Obviously there are a lot of factors that can’t be captured by game attendance alone but with a significant budget deficit largely blamed on reduced attendance, it seems like it might be time for the UW to analyze if the Pac-12 Network has really been worth the investments to date.

Full code for scraping Wikipedia on GitHub

This American Life Stats

Lately I have been listening to episodes of This American Life faster than they are making them which means I have been going back to the archive for past unheard shows. Their website has a nice user section where you can log in and mark episodes you have heard and your favorites. The archives are arranged by year which naturally got me thinking about the number episodes I have listened to by year. A search of GitHub revealed many libraries for downloading episodes of the podcast but none that were interested in user statistics so I decided to write my own library. I am still very much beginner level with technologies such as passing cookies and CSRF requests which is why I ultimately ended up using Splinter which just lets you automate browser actions. I used that to login and navigate the TAL archives by year. I then used BeautifulSoup to parse the HTML. Finally, I just wanted to visualize the results so I used Mike Bostock’s D3 Bar Chart example.

Pretty basic but it gets the job done, full code here on GitHub

Slopeplots of African GDP With Ggplot2

I finally got around to reading Poor Numbers by Morton Jerven and found it really interesting. Basically Jerven argues that academic literature has either “neglected the issue of data quality and therefore accepted the data at face value or dismissed the data as unreliable and therefore irrelevant” and this causes many issues with the more data-driven approach to international aid in recent years.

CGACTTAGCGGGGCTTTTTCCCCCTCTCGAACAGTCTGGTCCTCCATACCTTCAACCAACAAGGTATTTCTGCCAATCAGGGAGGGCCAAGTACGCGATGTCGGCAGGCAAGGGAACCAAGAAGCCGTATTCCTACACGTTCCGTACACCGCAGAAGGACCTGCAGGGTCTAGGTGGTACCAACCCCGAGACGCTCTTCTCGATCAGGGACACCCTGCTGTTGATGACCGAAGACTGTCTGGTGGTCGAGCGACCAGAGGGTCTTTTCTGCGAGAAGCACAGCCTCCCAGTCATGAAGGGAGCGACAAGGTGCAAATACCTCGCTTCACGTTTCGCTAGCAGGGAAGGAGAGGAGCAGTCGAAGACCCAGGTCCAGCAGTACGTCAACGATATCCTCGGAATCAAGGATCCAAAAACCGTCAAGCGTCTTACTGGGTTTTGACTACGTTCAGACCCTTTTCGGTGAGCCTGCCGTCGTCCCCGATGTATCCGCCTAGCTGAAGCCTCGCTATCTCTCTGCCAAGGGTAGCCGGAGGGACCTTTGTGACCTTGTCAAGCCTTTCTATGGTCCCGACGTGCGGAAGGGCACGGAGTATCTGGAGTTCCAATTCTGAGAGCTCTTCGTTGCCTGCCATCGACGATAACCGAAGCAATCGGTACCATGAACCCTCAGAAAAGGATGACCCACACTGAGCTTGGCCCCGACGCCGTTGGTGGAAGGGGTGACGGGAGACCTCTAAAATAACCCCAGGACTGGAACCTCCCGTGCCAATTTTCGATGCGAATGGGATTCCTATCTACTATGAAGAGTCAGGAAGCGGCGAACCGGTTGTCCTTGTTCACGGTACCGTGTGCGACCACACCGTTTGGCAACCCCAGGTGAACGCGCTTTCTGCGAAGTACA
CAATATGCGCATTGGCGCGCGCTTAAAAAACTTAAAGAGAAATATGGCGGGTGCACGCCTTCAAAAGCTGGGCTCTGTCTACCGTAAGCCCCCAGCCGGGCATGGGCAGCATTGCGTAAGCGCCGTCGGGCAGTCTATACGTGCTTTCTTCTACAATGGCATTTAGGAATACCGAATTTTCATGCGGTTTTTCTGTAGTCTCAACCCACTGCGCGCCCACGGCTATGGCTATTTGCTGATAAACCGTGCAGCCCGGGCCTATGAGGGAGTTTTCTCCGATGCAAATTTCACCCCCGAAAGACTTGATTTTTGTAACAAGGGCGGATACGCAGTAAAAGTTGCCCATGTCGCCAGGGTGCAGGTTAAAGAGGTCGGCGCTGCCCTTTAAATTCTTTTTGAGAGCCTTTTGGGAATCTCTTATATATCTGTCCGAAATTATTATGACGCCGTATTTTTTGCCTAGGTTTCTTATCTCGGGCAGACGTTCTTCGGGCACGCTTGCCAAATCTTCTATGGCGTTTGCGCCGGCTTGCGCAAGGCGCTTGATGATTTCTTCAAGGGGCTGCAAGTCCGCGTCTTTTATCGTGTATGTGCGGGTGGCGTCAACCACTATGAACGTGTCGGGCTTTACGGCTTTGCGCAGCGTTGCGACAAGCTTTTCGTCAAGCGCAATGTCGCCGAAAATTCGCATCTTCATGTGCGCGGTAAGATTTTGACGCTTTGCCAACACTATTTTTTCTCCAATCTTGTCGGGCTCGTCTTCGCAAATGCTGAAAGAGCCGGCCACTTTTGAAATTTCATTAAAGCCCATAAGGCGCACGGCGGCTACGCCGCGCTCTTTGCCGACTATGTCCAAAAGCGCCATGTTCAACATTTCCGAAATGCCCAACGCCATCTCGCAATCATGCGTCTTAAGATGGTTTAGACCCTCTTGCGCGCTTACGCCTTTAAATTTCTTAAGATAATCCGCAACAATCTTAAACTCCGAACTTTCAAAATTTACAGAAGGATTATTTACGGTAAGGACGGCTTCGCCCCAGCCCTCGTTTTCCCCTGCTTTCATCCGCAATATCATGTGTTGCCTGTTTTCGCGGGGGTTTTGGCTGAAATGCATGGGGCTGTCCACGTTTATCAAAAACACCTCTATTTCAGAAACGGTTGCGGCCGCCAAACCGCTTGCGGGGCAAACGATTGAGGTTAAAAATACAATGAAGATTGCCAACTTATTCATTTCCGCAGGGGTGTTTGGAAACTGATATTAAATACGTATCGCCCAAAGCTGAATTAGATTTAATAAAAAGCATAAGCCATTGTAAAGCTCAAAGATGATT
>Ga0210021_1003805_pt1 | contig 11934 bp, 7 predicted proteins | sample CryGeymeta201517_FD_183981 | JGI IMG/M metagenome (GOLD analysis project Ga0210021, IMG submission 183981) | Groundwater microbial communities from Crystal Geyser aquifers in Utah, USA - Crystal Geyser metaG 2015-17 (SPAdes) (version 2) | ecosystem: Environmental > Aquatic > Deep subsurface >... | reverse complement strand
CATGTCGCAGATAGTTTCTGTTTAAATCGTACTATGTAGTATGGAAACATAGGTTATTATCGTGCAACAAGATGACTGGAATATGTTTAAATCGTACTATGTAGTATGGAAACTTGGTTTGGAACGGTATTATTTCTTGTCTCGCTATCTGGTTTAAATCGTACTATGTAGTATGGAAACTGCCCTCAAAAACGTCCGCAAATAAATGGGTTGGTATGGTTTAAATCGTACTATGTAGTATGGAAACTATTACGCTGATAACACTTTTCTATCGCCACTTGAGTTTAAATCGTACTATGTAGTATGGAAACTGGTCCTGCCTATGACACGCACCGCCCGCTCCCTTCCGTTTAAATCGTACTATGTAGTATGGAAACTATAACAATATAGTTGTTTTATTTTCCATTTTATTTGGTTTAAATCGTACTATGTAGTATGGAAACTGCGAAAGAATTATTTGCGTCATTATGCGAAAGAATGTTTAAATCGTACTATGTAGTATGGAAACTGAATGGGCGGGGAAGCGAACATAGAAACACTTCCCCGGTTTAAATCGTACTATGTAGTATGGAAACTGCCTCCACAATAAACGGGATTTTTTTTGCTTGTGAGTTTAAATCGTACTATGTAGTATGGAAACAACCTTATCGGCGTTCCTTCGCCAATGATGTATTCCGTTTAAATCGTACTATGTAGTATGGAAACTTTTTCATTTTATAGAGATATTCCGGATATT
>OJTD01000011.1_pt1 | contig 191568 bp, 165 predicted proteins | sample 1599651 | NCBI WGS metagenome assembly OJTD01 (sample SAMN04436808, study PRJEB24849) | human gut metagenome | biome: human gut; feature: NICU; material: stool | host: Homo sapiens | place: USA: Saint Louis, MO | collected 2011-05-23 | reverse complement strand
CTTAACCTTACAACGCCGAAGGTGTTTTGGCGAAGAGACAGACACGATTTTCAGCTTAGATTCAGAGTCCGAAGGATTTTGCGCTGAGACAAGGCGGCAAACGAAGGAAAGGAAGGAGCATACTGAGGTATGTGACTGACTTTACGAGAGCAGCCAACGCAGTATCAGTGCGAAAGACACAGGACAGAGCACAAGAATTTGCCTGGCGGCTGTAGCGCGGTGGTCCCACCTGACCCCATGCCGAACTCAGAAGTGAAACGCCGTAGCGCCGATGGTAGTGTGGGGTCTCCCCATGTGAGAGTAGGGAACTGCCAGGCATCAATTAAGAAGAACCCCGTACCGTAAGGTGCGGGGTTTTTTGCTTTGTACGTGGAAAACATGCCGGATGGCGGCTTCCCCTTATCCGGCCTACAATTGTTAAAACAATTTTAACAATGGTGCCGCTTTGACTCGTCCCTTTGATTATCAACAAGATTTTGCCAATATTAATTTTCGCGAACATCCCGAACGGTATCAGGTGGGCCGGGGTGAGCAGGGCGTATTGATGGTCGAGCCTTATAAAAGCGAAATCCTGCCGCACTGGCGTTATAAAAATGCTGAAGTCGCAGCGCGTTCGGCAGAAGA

The key table in this book was (in my opinion) a largely inscrutable table that showed African economies ranked by per capita GDP with data from three different sources of national income data: the World Development Indicators, Angus Maddison, and Penn World Tables. The differences in the rankings is hard to parse in a table but would theoretically lend themselves well to a slopegraph originally proposed by Edward Tufte in The Visual Display of Quantitative Information

Although not a true slopeplot, I was able to use a combination of geom_line from ggplot2 and the directlabels package to generate the following plot (which I will admit is a bit of a hack):

I was mainly interested in observing the variation in the top ten or so countries which this plot handles well. The remaining 35 or so countries are difficult to tell apart mostly due to very large differences in GDP. A log transformed plot shows that there is generally more consistency within the different rating agencies but some variation between them.

Slopegraphs are an effective and efficient way to visualize this type of data which is odd because I feel like they are rarely used and only barely mentioned in Tufte’s works. Hopefully more people being exposed to them will result in further usage.